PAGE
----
Search Results for: empathy

Embracing emotion and empathy to drive us beyond this crisis

Embracing emotion and empathy to drive us beyond this crisis

We’re currently living and working through some of the most intense, challenging conditions many of us will have had to endure – and we all will empathise that it can be particularly difficult to manage your working life. A recent study in Harvard Business Review found that tiredness, fear and panic all reduce our ability to think clearly, to be able to manage our relationships effectively, to focus on the right priorities, and to be able to make intelligent and informed decisions. More →

The far reaching impact of empathy in the workplace

The far reaching impact of empathy in the workplace

The average career length is 50 years, and according to Gallup’s State of The Global Workplace report, during this time only 1 in 10 people are actively engaged. This illustrates that within the current landscape there is a need for companies to actively pursue strategies to better engage their employees. Embedding empathy in working culture is one way of achieving actively-engaged workers but it also has the added benefit of increasing productivity and business growth. This was revealed by a piece in the Harvard Business Review, which highlighted the top ten most empathetic companies outperformed the bottom ten by at least 50 percent in productivity, earnings and growth. More →

Robotic managers likely to lack empathy and forget ethics, claims CMI report

RobotA new report into the judgements of managers has concluded that they are significantly more prone to responding in a ‘robotic’ way to moral questions than the general population, relying on handed-down rules rather than their own ethical standards. The report, Managers and their Moral DNA, was commissioned by the Chartered Management Institute (CMI) in conjunction with personality testing website Moral DNA. It found that nearly three quarters of managers (74 percent) lack empathy and  do not fully consider the moral consequences  when they take decisions, which is 28 percent higher than the general population.  The report also claims that managers are 4 percent more compliant with rules and 5 percent less caring in their ethical decision-making at work than in their personal lives, a figure that tallies with other results from the Moral DNA database according to the report’s authors.

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Generative AI could help UK workers save 19 million hours a week by 2026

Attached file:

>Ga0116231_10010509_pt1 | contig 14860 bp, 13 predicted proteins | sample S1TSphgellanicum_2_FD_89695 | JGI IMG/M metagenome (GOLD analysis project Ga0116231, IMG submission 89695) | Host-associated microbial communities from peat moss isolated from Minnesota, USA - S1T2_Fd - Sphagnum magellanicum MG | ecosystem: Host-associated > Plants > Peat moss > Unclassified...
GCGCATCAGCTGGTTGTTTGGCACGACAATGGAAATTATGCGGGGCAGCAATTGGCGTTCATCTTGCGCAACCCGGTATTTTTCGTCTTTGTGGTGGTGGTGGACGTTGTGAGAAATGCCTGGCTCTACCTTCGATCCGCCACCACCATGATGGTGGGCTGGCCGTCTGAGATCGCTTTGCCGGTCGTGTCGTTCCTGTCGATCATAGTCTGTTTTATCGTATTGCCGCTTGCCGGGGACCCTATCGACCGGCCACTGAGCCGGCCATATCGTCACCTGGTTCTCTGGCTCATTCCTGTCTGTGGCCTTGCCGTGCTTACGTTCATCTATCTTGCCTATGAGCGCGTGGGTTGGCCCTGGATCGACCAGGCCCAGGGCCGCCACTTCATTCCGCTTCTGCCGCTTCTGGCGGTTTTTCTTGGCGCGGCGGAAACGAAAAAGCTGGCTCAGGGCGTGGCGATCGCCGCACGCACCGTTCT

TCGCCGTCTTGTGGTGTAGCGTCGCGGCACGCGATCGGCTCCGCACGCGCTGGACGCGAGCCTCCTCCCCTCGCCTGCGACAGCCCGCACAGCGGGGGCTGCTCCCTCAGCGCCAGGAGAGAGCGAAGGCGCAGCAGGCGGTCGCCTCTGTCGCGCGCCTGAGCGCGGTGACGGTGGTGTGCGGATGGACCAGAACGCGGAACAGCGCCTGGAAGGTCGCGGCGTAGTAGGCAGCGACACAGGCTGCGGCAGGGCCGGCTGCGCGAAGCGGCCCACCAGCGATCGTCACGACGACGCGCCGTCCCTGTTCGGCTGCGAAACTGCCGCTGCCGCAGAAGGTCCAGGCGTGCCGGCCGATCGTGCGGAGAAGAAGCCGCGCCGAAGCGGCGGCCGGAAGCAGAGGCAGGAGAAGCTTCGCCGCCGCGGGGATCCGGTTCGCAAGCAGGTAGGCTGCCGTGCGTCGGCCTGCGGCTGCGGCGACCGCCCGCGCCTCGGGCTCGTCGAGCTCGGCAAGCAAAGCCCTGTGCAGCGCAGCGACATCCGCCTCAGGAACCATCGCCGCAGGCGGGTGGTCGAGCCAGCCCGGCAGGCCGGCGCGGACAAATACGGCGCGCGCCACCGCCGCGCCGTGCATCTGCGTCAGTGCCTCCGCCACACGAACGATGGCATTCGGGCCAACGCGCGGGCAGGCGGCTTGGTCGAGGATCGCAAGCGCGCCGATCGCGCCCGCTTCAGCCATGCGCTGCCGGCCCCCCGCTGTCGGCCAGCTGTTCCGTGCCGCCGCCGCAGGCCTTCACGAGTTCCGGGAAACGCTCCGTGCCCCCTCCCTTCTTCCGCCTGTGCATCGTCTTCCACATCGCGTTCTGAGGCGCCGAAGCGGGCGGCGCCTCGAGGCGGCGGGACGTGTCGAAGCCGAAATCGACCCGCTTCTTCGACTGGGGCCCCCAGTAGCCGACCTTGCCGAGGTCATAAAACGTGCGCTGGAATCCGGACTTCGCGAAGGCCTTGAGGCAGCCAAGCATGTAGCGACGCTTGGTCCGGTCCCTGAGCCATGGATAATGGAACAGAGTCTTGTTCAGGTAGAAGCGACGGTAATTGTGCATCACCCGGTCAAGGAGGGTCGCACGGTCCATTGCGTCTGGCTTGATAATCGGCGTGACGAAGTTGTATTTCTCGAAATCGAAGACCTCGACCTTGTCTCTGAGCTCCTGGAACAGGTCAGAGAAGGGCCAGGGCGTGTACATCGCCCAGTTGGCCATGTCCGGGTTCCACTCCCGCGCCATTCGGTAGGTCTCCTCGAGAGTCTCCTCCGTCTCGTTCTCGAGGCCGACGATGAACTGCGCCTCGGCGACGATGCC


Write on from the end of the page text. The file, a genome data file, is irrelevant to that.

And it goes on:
Generative AI could help UK workers save 19 million hours a week by 2026

New research from Pearson claims to show the potential of Generative AI to boost workplace productivity by helping UK workers to save '19 million hours a week'New research from Pearson claims to show the potential of Generative AI to boost workplace productivity by helping UK workers to save ’19 million hours a week’ on routine and repetitive tasks. More →

We need a cultural revolution in the way we talk about women’s health

We need a cultural revolution in the way we talk about women’s health

Recent advancements in workplace inclusivity, focused on flexible working arrangements, parental leave, neurodiversity, and gender equality, have set the stage for the next significant corporate challenge: improving attitudes towards women’s health in the workplaceRecent advancements in workplace inclusivity, focused on flexible working arrangements, parental leave, neurodiversity, and gender equality, have set the stage for the next significant corporate challenge: improving attitudes towards women’s health in the workplace. Human Resources leaders are pivotal in driving this necessary cultural shift. Consider the fact that about three-quarters of people, regardless of gender, believe menopause could impact career progression into senior roles. And that almost a quarter of women in tech experiencing menopausal symptoms have delayed or cancelled promotion plans. Clearly there’s some work to do here. More →

The role of emotional intelligence in effective sales leadership

The role of emotional intelligence in effective sales leadership

Alt text: A woman in an office researching sales leadership on her computerThe sales industry has long esteemed the virtues of sharp negotiation skills and strategic thinking. However, a growing body of research suggests emotional intelligence (EI) is a pivotal force behind sales leadership success. More than just a buzzword, EI encompasses the ability to recognize, understand, and manage emotions in ourselves and others. Leaders adept in emotional intelligence are often seen forging stronger relationships and achieving greater outcomes. Below, we explore how EI can enhance sales leadership and why it’s critical for those looking to excel in this dynamic field. More →